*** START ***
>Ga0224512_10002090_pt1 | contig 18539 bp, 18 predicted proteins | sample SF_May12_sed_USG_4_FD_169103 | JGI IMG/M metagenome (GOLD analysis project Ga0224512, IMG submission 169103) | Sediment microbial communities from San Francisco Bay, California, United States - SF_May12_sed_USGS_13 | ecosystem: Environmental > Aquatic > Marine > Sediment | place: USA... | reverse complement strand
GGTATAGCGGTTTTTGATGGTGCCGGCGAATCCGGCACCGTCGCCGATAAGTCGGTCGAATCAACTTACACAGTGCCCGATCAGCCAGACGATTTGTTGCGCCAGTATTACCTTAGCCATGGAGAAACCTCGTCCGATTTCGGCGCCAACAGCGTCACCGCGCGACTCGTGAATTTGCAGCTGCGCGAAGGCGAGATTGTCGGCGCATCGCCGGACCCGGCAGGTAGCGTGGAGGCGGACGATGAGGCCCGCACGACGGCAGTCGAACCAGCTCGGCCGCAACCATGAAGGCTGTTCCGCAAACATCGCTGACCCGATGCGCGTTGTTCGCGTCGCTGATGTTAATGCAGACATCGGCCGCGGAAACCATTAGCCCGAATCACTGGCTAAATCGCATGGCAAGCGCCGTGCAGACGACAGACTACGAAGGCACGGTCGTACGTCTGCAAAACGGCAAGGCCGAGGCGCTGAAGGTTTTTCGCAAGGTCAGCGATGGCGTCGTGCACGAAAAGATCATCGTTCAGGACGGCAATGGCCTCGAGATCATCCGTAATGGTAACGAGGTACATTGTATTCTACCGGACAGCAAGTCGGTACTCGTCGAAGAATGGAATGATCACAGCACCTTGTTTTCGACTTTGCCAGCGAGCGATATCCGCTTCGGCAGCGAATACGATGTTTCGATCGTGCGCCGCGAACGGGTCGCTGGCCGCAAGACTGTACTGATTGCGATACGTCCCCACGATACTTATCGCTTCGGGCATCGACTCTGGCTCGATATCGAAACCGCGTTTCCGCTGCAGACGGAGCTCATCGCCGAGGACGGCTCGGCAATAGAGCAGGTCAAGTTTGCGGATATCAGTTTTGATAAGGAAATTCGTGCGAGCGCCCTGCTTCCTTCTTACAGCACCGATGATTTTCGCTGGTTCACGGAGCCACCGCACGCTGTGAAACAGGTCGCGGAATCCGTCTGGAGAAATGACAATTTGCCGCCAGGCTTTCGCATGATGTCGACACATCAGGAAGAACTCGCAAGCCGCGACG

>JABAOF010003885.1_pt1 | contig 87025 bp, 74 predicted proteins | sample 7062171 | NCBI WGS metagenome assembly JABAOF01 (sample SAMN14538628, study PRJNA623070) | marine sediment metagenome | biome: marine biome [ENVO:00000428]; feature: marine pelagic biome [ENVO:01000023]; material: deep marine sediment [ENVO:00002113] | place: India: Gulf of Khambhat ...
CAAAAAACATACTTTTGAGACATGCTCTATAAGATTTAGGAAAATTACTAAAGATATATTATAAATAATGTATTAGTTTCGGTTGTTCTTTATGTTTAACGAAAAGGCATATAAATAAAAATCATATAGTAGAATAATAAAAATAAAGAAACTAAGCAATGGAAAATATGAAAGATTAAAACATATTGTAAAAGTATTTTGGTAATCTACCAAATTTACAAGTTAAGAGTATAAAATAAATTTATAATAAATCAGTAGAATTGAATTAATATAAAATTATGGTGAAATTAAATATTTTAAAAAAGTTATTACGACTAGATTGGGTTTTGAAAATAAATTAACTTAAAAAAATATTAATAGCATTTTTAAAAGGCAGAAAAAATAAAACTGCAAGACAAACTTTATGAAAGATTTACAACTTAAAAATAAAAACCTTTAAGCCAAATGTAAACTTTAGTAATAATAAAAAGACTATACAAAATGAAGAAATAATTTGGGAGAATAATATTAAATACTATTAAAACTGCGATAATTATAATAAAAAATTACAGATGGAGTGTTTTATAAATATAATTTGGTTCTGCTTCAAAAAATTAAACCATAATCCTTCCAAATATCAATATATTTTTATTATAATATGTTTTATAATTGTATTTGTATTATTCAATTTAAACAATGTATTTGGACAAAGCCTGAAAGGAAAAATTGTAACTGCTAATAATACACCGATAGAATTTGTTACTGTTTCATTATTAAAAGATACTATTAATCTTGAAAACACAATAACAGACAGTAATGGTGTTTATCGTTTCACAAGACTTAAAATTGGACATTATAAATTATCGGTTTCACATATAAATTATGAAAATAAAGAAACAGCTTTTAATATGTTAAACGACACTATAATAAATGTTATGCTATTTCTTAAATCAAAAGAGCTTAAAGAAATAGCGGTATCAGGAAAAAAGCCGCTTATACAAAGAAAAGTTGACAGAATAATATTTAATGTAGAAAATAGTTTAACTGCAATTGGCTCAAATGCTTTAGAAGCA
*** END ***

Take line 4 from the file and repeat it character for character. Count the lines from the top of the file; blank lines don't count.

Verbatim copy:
CAAAAAACATACTTTTGAGACATGCTCTATAAGATTTAGGAAAATTACTAAAGATATATTATAAATAATGTATTAGTTTCGGTTGTTCTTTATGTTTAACGAAAAGGCATATAAATAAAAATCATATAGTAGAATAATAAAAATAAAGAAACTAAGCAATGGAAAATATGAAAGATTAAAACATATTGTAAAAGTATTTTGGTAATCTACCAAATTTACAAGTTAAGAGTATAAAATAAATTTATAATAAATCAGTAGAATTGAATTAATATAAAATTATGGTGAAATTAAATATTTTAAAAAAGTTATTACGACTAGATTGGGTTTTGAAAATAAATTAACTTAAAAAAATATTAATAGCATTTTTAAAAGGCAGAAAAAATAAAACTGCAAGACAAACTTTATGAAAGATTTACAACTTAAAAATAAAAACCTTTAAGCCAAATGTAAACTTTAGTAATAATAAAAAGACTATACAAAATGAAGAAATAATTTGGGAGAATAATATTAAATACTATTAAAACTGCGATAATTATAATAAAAAATTACAGATGGAGTGTTTTATAAATATAATTTGGTTCTGCTTCAAAAAATTAAACCATAATCCTTCCAAATATCAATATATTTTTATTATAATATGTTTTATAATTGTATTTGTATTATTCAATTTAAACAATGTATTTGGACAAAGCCTGAAAGGAAAAATTGTAACTGCTAATAATACACCGATAGAATTTGTTACTGTTTCATTATTAAAAGATACTATTAATCTTGAAAACACAATAACAGACAGTAATGGTGTTTATCGTTTCACAAGACTTAAAATTGGACATTATAAATTATCGGTTTCACATATAAATTATGAAAATAAAGAAACAGCTTTTAATATGTTAAACGACACTATAATAAATGTTATGCTATTTCTTAAATCAAAAGAGCTTAAAGAAATAGCGGTATCAGGAAAAAAGCCGCTTATACAAAGAAAAGTTGACAGAATAATATTTAATGTAGAAAATAGTTTAACTGCAATTGGCTCAAATGCTTTAGAAGCA